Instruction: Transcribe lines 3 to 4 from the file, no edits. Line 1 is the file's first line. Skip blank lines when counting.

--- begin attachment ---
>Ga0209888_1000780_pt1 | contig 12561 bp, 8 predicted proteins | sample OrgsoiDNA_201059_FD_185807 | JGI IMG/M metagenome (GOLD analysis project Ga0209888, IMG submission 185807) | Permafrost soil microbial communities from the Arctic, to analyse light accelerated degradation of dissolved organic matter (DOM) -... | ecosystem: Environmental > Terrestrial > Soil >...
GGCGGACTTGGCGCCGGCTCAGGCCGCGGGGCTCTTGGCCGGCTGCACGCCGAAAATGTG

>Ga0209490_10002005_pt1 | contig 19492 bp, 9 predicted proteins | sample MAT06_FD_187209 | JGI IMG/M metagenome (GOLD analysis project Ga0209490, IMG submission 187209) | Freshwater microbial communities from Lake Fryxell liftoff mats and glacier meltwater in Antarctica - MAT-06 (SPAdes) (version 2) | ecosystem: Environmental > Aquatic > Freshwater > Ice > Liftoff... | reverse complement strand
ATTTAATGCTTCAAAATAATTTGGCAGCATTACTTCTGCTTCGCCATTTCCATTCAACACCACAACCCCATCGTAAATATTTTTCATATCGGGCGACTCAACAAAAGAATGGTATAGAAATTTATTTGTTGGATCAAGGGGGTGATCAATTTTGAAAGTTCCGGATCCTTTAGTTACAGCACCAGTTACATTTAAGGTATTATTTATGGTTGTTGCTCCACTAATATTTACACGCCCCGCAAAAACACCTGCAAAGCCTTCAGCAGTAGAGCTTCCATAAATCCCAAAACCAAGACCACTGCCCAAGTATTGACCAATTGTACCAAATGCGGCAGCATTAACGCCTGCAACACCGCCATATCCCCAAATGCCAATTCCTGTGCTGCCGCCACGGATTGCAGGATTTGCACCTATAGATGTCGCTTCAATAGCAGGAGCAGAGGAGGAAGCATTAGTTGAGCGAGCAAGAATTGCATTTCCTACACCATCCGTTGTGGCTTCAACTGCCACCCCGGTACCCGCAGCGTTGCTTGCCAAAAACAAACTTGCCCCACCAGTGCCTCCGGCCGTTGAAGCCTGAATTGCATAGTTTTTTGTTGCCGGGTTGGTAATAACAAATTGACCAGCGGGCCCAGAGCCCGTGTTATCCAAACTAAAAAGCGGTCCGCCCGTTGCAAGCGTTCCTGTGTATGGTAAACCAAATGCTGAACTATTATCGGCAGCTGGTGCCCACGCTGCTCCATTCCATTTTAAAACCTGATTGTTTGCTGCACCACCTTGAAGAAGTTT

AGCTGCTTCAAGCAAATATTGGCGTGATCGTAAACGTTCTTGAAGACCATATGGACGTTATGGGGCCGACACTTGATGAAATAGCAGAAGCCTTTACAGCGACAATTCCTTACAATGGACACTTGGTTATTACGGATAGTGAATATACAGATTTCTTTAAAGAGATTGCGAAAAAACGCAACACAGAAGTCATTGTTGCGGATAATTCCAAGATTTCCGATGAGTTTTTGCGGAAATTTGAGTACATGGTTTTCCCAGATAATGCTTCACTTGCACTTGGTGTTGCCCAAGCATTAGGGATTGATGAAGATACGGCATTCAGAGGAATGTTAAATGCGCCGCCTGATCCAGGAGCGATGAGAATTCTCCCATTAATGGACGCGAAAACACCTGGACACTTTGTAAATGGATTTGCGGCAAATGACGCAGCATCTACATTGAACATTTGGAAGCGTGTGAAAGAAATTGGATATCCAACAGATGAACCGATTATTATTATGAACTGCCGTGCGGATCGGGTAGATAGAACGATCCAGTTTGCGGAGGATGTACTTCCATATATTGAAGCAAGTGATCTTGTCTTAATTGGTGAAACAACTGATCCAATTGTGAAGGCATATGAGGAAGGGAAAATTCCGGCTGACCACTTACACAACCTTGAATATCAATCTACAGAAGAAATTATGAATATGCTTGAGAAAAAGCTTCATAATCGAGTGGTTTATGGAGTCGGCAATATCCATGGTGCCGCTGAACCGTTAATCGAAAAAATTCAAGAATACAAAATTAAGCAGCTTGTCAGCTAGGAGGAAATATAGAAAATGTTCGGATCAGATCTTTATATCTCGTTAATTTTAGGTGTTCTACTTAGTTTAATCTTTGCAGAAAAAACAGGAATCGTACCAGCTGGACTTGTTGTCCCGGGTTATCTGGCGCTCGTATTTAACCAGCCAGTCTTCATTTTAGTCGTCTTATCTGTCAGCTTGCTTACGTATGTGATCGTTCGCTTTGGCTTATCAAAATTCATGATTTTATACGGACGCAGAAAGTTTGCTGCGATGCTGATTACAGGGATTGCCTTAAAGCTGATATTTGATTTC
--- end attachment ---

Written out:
>Ga0209490_10002005_pt1 | contig 19492 bp, 9 predicted proteins | sample MAT06_FD_187209 | JGI IMG/M metagenome (GOLD analysis project Ga0209490, IMG submission 187209) | Freshwater microbial communities from Lake Fryxell liftoff mats and glacier meltwater in Antarctica - MAT-06 (SPAdes) (version 2) | ecosystem: Environmental > Aquatic > Freshwater > Ice > Liftoff... | reverse complement strand
ATTTAATGCTTCAAAATAATTTGGCAGCATTACTTCTGCTTCGCCATTTCCATTCAACACCACAACCCCATCGTAAATATTTTTCATATCGGGCGACTCAACAAAAGAATGGTATAGAAATTTATTTGTTGGATCAAGGGGGTGATCAATTTTGAAAGTTCCGGATCCTTTAGTTACAGCACCAGTTACATTTAAGGTATTATTTATGGTTGTTGCTCCACTAATATTTACACGCCCCGCAAAAACACCTGCAAAGCCTTCAGCAGTAGAGCTTCCATAAATCCCAAAACCAAGACCACTGCCCAAGTATTGACCAATTGTACCAAATGCGGCAGCATTAACGCCTGCAACACCGCCATATCCCCAAATGCCAATTCCTGTGCTGCCGCCACGGATTGCAGGATTTGCACCTATAGATGTCGCTTCAATAGCAGGAGCAGAGGAGGAAGCATTAGTTGAGCGAGCAAGAATTGCATTTCCTACACCATCCGTTGTGGCTTCAACTGCCACCCCGGTACCCGCAGCGTTGCTTGCCAAAAACAAACTTGCCCCACCAGTGCCTCCGGCCGTTGAAGCCTGAATTGCATAGTTTTTTGTTGCCGGGTTGGTAATAACAAATTGACCAGCGGGCCCAGAGCCCGTGTTATCCAAACTAAAAAGCGGTCCGCCCGTTGCAAGCGTTCCTGTGTATGGTAAACCAAATGCTGAACTATTATCGGCAGCTGGTGCCCACGCTGCTCCATTCCATTTTAAAACCTGATTGTTTGCTGCACCACCTTGAAGAAGTTT